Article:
Are there certain things you look for or avoid when considering a house to flip? 

As mentioned above, the numbers have to work for us to consider making an offer on a property, but I'll admit that choosing the next project is a bit emotional too.  I'll be spending a LOT of time and money on this property and I have to like it.  Obviously antique homes just charm my pants off, so they generally get more consideration, but if we can turn a profit quickly on a basic ranch, you bet we're running the numbers.  Very few things actually scare me away from a house.  I can deal with questionable stains, stenches, blue bathrooms, badly done DIY renos... I'm even willing to deal with structural and termite damage if the house is desirable enough (for example a historic property in the right location).  If there's room for profit after dealing with the structural issues, termite damage, or new septic system it'll stay on my list.  What won't stay on my list is houses that just don't make sense, and there are a lot of those out there.  Like a house where the only way to get to the in-law suite addition is through the only bathroom or a house where there's no hallway by the bedrooms, just doors through the bedrooms to get to the next (both true stories).  I have to be able to make sense of a house, because if I can't make sense of it, buyers won't be able to either.  It's worth considering if I can move a few walls and have it make sense, but more often than not, these weird houses are beyond my help.  They either started as old farmhouses or mixed-purpose buildings and don't make sense for any modern functionality without MAJOR renovations (i.e. gut and add an addition or dormers) or they're a house that has been the victim of bad homeowner renovation ideas (in-law suite through the bathroom??).

insta barn

Before you close on a house, do you have an inspection to search out any big issues? Is that a condition of closing?

We always get a home inspection to make sure that there's no issue that I wasn't already accounting for.  We don't make it a condition for closing since we generally by "as-is" properties anyway.  We just want to make sure that there aren't any major issues looming.  We've only had one property that we backed out of after an inspection.  After our offer was accepted, we discovered that there had been a ton of unpermitted work done to the house recently and the inspection turned up structural issues on top of that.  We came back to the sellers with a lower number since we would have to restructure the basement in addition to tearing walls back open to get permits for the plumbing and electrical (who drywalls the entire first floor when you don't even have plumbing run to the second??).  Well, they wouldn't take our lower offer and never put the property back on the market.  It's been sitting vacant and half (poorly) renovated for the better part of 2 years.  If we could get that house for the right cost, however, we'd still buy it in a blink.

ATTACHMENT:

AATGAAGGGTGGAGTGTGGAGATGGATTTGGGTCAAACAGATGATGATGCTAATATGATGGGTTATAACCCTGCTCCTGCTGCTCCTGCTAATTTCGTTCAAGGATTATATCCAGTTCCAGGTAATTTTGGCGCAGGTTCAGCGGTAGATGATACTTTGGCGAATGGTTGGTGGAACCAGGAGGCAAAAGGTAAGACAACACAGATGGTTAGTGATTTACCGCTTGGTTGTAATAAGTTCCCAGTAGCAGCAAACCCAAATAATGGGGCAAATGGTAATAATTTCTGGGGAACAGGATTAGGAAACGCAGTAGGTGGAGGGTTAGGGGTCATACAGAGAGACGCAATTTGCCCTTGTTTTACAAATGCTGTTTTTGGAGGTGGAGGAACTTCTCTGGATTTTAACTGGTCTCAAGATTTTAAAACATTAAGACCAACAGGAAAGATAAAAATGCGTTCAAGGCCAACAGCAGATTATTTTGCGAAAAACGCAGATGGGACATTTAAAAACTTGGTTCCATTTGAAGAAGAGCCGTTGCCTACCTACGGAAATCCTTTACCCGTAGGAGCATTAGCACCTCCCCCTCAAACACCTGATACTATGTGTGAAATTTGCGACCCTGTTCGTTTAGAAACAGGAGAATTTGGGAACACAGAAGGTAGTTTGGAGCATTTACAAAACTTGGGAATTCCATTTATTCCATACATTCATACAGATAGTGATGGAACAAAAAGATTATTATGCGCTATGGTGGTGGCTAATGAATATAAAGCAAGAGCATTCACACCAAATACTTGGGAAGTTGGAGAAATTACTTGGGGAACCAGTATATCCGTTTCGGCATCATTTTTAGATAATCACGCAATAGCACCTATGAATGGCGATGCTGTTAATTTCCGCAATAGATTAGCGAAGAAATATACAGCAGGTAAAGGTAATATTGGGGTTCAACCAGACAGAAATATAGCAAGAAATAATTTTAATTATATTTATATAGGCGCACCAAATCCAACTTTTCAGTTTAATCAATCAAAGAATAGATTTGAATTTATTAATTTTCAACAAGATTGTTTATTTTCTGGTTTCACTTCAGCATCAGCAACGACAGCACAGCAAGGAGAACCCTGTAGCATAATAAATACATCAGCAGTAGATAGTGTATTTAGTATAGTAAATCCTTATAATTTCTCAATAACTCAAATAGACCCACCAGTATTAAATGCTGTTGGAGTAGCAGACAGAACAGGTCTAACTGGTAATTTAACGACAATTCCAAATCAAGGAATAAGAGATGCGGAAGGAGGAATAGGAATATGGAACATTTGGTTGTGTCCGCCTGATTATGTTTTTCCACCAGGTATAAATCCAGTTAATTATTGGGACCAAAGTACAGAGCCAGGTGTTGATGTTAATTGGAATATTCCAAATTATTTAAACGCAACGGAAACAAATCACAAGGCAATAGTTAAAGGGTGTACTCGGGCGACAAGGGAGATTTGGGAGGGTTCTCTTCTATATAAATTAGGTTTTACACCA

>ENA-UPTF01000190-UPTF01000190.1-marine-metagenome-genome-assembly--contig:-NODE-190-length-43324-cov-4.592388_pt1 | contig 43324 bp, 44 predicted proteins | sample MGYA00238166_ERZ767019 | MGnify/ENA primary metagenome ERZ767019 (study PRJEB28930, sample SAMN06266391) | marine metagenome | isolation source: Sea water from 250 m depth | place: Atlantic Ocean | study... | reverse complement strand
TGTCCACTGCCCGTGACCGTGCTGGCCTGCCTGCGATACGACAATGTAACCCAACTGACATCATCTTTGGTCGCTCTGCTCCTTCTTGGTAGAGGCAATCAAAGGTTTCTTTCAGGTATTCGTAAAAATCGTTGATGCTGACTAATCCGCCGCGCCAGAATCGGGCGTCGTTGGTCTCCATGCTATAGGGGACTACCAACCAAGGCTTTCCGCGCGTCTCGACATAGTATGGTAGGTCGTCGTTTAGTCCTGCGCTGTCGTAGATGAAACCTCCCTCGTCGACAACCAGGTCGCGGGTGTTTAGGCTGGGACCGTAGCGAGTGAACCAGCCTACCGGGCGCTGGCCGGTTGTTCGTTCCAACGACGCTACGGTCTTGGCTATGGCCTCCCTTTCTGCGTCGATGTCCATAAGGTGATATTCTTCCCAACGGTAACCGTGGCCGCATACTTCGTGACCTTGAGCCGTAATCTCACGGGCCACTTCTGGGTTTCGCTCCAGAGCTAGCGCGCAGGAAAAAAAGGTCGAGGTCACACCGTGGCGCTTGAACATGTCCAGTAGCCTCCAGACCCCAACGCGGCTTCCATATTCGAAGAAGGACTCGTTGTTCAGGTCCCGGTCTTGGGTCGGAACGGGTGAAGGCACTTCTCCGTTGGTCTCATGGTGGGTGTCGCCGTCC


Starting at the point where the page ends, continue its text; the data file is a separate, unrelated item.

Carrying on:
Did you have much experience in construction/renovation before you got into this?

Nope.  I'm the product of growing up in a very handy household.  Add a design degree on top of that and it's a dangerous mix.  Growing up, my dad and uncle built our garage, my dad finished our unfinished basement, and my parents built their dream multi-level deck.  (All with an eye for detail.  If you do it, do it right.)  I think handiness is in my blood.  I didn't really get into any heavy duty stuff until we got our home 4.5 years ago.  Before my first flip, I had never tiled,  and had very limited tools and experience.  My dad got a call just about daily- "how do I do ______?" or "can I borrow _____ tool?"  Now we joke that the student has become the teacher (in some areas).  My brain works in a strange combination of an artist and an engineer- it's about how the pieces work, but how do the pieces work to make it pretty?



I think that's enough for today's novel.  Clearly I could talk about flipping for days, but I'll spare you for now.  I'll be back with more Flipping Q & A next Friday, so if you think of more questions, toss them my way!

Have a great weekend!